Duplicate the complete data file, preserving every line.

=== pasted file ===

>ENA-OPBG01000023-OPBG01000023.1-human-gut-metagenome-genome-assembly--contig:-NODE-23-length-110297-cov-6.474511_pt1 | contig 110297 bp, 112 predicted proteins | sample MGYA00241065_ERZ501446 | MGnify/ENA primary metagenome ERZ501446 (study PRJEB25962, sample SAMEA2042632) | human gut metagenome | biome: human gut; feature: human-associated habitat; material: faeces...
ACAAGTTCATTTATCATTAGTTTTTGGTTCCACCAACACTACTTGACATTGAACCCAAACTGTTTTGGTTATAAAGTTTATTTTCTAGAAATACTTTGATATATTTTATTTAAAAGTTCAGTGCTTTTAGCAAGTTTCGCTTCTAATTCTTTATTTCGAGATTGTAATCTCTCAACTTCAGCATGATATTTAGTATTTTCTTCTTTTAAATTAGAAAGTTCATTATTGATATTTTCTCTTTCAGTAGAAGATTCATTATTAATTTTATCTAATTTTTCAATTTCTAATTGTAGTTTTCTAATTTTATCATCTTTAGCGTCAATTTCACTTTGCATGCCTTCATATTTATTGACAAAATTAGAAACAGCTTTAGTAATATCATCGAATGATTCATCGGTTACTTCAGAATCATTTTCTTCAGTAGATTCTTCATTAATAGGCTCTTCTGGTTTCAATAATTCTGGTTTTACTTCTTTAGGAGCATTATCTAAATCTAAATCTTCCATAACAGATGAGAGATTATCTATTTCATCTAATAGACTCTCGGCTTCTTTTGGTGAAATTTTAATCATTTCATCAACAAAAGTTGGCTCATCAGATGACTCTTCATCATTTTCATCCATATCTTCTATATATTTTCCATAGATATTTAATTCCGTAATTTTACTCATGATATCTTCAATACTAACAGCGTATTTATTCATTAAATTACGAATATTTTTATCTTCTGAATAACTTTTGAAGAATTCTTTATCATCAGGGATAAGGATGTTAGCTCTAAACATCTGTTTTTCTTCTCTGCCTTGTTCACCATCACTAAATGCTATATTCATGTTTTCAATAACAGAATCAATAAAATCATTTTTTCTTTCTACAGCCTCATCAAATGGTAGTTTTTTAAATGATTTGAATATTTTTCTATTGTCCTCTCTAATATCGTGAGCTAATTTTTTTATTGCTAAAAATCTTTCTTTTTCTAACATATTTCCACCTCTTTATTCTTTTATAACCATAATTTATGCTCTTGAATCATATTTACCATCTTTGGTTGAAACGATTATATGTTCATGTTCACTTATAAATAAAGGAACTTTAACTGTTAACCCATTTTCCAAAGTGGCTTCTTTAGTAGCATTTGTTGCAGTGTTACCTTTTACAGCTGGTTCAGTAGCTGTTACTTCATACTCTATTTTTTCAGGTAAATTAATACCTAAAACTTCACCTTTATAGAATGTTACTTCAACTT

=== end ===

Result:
>ENA-OPBG01000023-OPBG01000023.1-human-gut-metagenome-genome-assembly--contig:-NODE-23-length-110297-cov-6.474511_pt1 | contig 110297 bp, 112 predicted proteins | sample MGYA00241065_ERZ501446 | MGnify/ENA primary metagenome ERZ501446 (study PRJEB25962, sample SAMEA2042632) | human gut metagenome | biome: human gut; feature: human-associated habitat; material: faeces...
ACAAGTTCATTTATCATTAGTTTTTGGTTCCACCAACACTACTTGACATTGAACCCAAACTGTTTTGGTTATAAAGTTTATTTTCTAGAAATACTTTGATATATTTTATTTAAAAGTTCAGTGCTTTTAGCAAGTTTCGCTTCTAATTCTTTATTTCGAGATTGTAATCTCTCAACTTCAGCATGATATTTAGTATTTTCTTCTTTTAAATTAGAAAGTTCATTATTGATATTTTCTCTTTCAGTAGAAGATTCATTATTAATTTTATCTAATTTTTCAATTTCTAATTGTAGTTTTCTAATTTTATCATCTTTAGCGTCAATTTCACTTTGCATGCCTTCATATTTATTGACAAAATTAGAAACAGCTTTAGTAATATCATCGAATGATTCATCGGTTACTTCAGAATCATTTTCTTCAGTAGATTCTTCATTAATAGGCTCTTCTGGTTTCAATAATTCTGGTTTTACTTCTTTAGGAGCATTATCTAAATCTAAATCTTCCATAACAGATGAGAGATTATCTATTTCATCTAATAGACTCTCGGCTTCTTTTGGTGAAATTTTAATCATTTCATCAACAAAAGTTGGCTCATCAGATGACTCTTCATCATTTTCATCCATATCTTCTATATATTTTCCATAGATATTTAATTCCGTAATTTTACTCATGATATCTTCAATACTAACAGCGTATTTATTCATTAAATTACGAATATTTTTATCTTCTGAATAACTTTTGAAGAATTCTTTATCATCAGGGATAAGGATGTTAGCTCTAAACATCTGTTTTTCTTCTCTGCCTTGTTCACCATCACTAAATGCTATATTCATGTTTTCAATAACAGAATCAATAAAATCATTTTTTCTTTCTACAGCCTCATCAAATGGTAGTTTTTTAAATGATTTGAATATTTTTCTATTGTCCTCTCTAATATCGTGAGCTAATTTTTTTATTGCTAAAAATCTTTCTTTTTCTAACATATTTCCACCTCTTTATTCTTTTATAACCATAATTTATGCTCTTGAATCATATTTACCATCTTTGGTTGAAACGATTATATGTTCATGTTCACTTATAAATAAAGGAACTTTAACTGTTAACCCATTTTCCAAAGTGGCTTCTTTAGTAGCATTTGTTGCAGTGTTACCTTTTACAGCTGGTTCAGTAGCTGTTACTTCATACTCTATTTTTTCAGGTAAATTAATACCTAAAACTTCACCTTTATAGAATGTTACTTCAACTT